Bond, James Bond. That phrase - those three words - are enough to send a tingle up the spine of almost any self-respecting action movie fan. It brings to mind an enduring action hero. It brings to mind advanced gadgets and beautiful, dangerous women. It triggers images of super-rich megalomaniacs with plans on world domination. It conjures up memories of over-the-top action. And, for seasoned gamers, it brings to mind one of the industry's iconic video game titles: GoldenEye, from developer Rare, for the Nintendo 64. A game that did what many thought impossible: create a decent video game from a movie franchise, and more than that - a game that set the standard for console first-person shooters to follow. A standard games developers have tried, and failed, to match with numerous other Bond-licensed titles in the more than 10 years since GoldenEye's release. With the latest Bond title, Quantum Of Solace, regardless of how it fares in terms of sales, what your hardcore gamer will really want to know is: how does it compare to GoldenEye? Well Bond fans... read on!
Quantum Of Solace the movie is the second in what was described by the advanced movie PR as a 'reimagining' of the Bond franchise. Up till that point, despite MI6's most famous secret agent having been played by a variety of different actors, and having toppled more evil geniuses than you'd think one man could tackle in a single lifetime, the general idea was that each Bond film followed on from the last. Not so for Casino Royale, a new Bond movie with a new Bond that took the story back to the beginning, with a newly-licensed 007 setting out on his very first mission. Out were the larger-than-life super-rich criminal masterminds with their underground lairs, in were down-to-earth, more believable bad-guys who were simply in it for the money. Casino Royale made Bond grittier, darker, more violent and more believable, and audiences loved it.
Quantum Of Solace picks up where Casino Royale left off, literally, with Bond on the track of the mysterious individual who turned out to be behind all the bombings and subterfuge in the first movie, and responsible - ultimately - for the death of Bond's latest squeeze, Vesper. The game initially follows the plot of the movie fairly closely, with 007 taking on the mysterious money-man Mr White outside his palatial mansion, as depicted in the closing scenes of Casino Royale. All doesn't go quite to plan however, and Mr White is spirited away by his guards leaving our favourite secret agent to give chase through the mansion and its grounds, dealing with a steady supply of hostile, heavily-armed individuals along the way.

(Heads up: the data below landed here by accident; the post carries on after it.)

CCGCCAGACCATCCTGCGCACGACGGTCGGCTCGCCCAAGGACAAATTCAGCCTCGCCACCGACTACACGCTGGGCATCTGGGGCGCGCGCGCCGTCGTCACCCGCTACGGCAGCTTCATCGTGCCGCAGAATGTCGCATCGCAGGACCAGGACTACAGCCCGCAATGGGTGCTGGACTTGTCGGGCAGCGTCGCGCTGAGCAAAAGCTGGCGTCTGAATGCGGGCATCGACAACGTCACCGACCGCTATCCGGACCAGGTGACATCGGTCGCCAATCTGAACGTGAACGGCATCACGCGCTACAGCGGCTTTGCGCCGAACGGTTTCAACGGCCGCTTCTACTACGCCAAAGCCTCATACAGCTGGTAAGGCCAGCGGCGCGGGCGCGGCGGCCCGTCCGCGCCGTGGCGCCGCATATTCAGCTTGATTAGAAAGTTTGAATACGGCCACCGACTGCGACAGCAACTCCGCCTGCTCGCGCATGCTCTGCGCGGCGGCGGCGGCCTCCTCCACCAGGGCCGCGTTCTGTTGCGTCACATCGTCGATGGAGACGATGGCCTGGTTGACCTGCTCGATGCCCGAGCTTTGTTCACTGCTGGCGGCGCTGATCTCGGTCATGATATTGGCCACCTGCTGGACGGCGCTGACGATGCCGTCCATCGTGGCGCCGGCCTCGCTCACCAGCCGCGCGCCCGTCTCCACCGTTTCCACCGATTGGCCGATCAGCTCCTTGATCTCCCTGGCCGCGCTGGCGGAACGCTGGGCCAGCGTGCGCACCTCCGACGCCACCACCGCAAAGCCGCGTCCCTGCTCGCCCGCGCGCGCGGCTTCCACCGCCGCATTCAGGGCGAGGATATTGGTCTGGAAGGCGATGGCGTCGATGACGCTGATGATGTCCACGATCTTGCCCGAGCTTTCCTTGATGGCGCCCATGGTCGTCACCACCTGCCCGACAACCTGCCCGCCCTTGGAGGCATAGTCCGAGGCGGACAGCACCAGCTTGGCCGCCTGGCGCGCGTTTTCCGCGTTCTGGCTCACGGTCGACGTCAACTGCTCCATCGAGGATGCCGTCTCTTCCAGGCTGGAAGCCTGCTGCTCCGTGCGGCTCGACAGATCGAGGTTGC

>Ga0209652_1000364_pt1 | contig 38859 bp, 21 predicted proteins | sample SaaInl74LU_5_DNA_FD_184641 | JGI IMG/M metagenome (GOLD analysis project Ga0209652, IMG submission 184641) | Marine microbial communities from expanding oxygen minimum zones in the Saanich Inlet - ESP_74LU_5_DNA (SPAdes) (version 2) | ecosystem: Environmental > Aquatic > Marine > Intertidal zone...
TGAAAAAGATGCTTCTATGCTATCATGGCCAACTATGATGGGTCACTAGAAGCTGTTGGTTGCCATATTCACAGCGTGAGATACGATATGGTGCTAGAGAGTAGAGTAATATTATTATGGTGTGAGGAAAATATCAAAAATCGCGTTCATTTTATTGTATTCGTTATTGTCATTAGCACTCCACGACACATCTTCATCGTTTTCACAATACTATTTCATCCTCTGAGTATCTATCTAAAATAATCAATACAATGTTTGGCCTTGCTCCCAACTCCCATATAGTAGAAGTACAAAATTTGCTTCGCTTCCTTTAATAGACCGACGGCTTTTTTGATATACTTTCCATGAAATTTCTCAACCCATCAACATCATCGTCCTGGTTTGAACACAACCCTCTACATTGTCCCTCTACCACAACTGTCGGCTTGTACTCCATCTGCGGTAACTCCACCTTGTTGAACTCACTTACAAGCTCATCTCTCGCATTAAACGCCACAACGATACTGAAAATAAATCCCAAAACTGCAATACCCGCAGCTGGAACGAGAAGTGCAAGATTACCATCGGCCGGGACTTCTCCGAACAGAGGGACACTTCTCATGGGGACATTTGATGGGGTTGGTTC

Anyone who's read anything about this game already will know that it uses the awesome Call Of Duty 4 game engine, which means that seasoned CoD4 fans will be right at home with the control system, and this can only be a good thing, because Bond is thrust right into the action; with no real tutorial mode on offer, it's basically 'on-the-job training' from the outset. Of course, Bond's not without his resources, and this includes a controller back at MI6 who monitors the action remotely and gives Bond instructions via voice coms as the plot develops. If you're new to the CoD4 engine, or to first-person shooters in general, then pay close attention to the voice in your ear, because his advice can make the difference between life and death for 007.
The first level is pretty-much standard shoot-'em-up fare, with lots of goons to gun down and not much else to worry about. Bond starts off armed with his regulation Walther P99 with optional silencer. Later on in the game when stealth becomes more important the silencer plays more of a part, but in the first level it's more there just for the 'cool' factor. Bond also has a mobile phone, from which he can access a map of the level, and review any communications from the bad guys that he has intercepted. These come in the form of mobile phones members of the criminal organisation have apparently carelessly left lying around the levels, and while not essential for the completion of each mission, they usually offer information on your objectives, and handy hints like the location of arms caches and tips on how to bypass the different security measures you might encounter.
In addition to the P99, Bond is also well trained in hand-to-hand combat. Thankfully, Treyarch decided against trying to turn this game into a half-shooter, half beat-'em-up though, and instead Bond's close-quarters skills are put to use via a simple 'takedown' option. Basically, get close enough to a bad guy, and clicking on the right stick triggers an interactive cut scene - Bond grabs said bad guy, and then one of the face button flashes up on screen. Tap it within the time limit and Bond finishes the bad guy off - miss the button, and the bad guy pushes Bond away and you're back into the main game.
Initially, these takedown moves seem somewhat pointless, as generally if you can get close enough to a bad guy to grab him, it's easier to simply plug him in the head with your silenced P99. However, as you play through the game and the action gets more frantic, you often find bad guys take you by surprise or come at you en mass, and when this happens being able to just grab one and finish him off hand-to-hand at the touch of a button comes in very handy.